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Alumni Gazette

Set Your Ray Gun for ‘Zap’ Optics engineer Stephen Wilk ’84 (MS) explains some of the science that lies behind the futuristic technologies of fictional worlds. By Maya Dukmasova ’12, ’13 (T5)
raygun (Photo: iStockphoto)

Zapping ray guns, powerful tractor beams, glowing gems–why do these 21st-century marvels exist only in fiction?

For Stephen Wilk ’84 (MS), an editor and contributor at Optics and Photonics News, such questions are part of a lifelong fascination with the intertwining of science and imagination.

“I’ve been collecting weird bits of optics like this for a long time,” he says.

And for more than a decade he has used the magazine’s “Light Touch” column to focus on how optical science is portrayed in the spaceships and galaxies of popular culture, distilling science from science fiction and turning optical oddities into teaching tools.

He’s included some of his favorites in his latest book, How the Ray Gun Got Its Zap: Odd Excursions into Optics (Oxford University Press, 2013).

Wilk’s first book, Medusa: Solving the Mystery of the Gorgon, was published in 2000. He also pursues creative writing, and has frequently contributed historical fiction, sci-fi, and mystery stories to the e-zine Teemings under his “nom-de-Internet,” Cal Meacham.

“Whenever you’re writing something like science fiction, you want to have something very different from what people are used to,” says Wilk. The trick is to make up story elements that seem scientifically plausible yet beyond current abilities–solid electricity or noisy light, for example.

Wilk has also found that some of the most captivating inventions are ones that are bolstered by the arrival of real-life science that seems to make them possible.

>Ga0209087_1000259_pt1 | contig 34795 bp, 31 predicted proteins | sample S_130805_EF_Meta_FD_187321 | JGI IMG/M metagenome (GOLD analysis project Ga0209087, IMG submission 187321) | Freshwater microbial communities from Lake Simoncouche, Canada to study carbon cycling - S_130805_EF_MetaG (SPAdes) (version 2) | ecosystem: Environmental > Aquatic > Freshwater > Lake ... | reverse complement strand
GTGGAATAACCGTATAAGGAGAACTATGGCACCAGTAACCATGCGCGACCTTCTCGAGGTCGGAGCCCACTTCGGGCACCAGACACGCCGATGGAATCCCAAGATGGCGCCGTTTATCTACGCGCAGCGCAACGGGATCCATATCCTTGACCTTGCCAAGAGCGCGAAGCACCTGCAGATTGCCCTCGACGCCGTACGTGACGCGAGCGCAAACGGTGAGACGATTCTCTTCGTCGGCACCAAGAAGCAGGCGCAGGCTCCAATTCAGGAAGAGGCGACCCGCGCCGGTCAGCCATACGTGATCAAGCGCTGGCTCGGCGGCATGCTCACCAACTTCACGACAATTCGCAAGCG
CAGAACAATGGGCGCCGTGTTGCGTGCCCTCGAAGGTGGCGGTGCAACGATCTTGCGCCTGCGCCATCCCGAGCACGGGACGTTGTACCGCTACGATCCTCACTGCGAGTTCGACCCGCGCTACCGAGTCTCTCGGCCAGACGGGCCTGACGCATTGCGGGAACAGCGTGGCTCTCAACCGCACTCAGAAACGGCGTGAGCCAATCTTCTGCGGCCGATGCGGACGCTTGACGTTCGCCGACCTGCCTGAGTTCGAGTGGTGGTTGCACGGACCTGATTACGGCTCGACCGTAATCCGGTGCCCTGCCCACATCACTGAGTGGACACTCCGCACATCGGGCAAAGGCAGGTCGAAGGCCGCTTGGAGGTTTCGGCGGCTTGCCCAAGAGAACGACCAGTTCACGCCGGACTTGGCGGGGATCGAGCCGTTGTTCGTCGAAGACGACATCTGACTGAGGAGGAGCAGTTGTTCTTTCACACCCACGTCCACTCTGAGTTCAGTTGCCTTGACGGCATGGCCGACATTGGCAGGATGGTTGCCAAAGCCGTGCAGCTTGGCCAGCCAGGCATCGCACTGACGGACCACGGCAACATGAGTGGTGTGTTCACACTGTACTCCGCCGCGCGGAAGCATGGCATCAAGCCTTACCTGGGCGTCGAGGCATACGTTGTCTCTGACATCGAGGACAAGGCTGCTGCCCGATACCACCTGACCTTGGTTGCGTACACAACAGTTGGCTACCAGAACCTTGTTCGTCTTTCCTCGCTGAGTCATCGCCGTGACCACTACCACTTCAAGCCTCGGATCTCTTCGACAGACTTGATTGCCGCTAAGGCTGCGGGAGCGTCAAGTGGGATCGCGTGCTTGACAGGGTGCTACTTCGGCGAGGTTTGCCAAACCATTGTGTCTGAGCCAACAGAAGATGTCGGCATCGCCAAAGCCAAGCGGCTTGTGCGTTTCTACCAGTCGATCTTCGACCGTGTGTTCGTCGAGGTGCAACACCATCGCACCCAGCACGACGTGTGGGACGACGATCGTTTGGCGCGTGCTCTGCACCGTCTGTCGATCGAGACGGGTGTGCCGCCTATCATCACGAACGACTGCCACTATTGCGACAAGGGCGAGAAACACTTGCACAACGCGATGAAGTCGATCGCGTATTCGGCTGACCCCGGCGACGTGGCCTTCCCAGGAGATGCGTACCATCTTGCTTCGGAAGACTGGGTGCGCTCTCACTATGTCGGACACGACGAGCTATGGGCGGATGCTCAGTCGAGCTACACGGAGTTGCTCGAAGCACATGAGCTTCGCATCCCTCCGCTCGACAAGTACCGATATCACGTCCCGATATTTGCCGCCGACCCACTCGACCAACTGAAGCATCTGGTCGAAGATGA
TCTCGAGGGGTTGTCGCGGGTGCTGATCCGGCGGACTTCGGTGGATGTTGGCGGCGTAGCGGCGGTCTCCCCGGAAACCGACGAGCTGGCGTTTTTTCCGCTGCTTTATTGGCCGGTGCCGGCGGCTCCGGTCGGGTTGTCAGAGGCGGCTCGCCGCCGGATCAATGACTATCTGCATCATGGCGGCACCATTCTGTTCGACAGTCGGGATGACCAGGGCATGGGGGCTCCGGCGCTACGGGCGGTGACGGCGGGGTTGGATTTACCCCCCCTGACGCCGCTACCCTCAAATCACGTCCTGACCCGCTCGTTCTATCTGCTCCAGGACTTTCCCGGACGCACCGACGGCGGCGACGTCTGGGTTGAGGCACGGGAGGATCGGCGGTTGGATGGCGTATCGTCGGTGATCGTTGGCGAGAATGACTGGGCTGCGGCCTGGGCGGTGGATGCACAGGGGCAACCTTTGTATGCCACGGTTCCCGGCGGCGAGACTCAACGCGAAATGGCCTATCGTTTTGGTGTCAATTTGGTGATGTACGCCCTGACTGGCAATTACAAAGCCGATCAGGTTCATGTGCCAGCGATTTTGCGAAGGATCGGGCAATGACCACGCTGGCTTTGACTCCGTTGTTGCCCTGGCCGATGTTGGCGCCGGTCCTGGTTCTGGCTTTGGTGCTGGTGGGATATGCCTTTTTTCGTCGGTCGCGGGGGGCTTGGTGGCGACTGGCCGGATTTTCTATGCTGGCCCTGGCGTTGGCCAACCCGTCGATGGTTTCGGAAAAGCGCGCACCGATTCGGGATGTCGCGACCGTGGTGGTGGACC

Here’s a brief guide to some of those seemingly possible inventions:

The Ray Gun

While the properties of laser light have influenced many scientific fields over the past half-century, the laser owes its mass appeal to science fiction that preceded the first demonstration of lasers.

The notion of using beams of light as weaponry traces its roots to an 1809 novel by Washington Irving, says Wilk. The erstwhile creator of Ichabod Crane fantasized about invaders from the moon armed with concentrated sun beams. Later, the Martians in H. G. Wells’s 1898 War of the Worlds used invisible heat rays when conquering Earth.

“There’s no doubt in my mind that [the laser] became popular almost as soon as they built the first one because it seemed to be the scientific realization of this ray gun that people had been talking about for such a long time,” says Wilk.

Early sci-fi light weapons were usually silent (the way that real lasers are). The ray gun got its characteristic “zap” in 1928, courtesy of P. F. Nowlan’s story “Armageddon 2419 A.D.” As radio came along, and with it the need to indicate a weapon’s use and power with sound, the notion of zapping light was further reinforced. Film continued the tradition. “People dramatically would like to have a sound when you do something, especially if it involves great amounts of energy or has great physical impact,” says Wilk. The typical ribbed shape of ray guns is “exactly like the shape of an electrical insulator. It’s carrying that metaphor of the electrical breakdown, that ‘zap’ is the sound you hear from Tesla coils or Jacob’s ladders or other showy electrical devices.”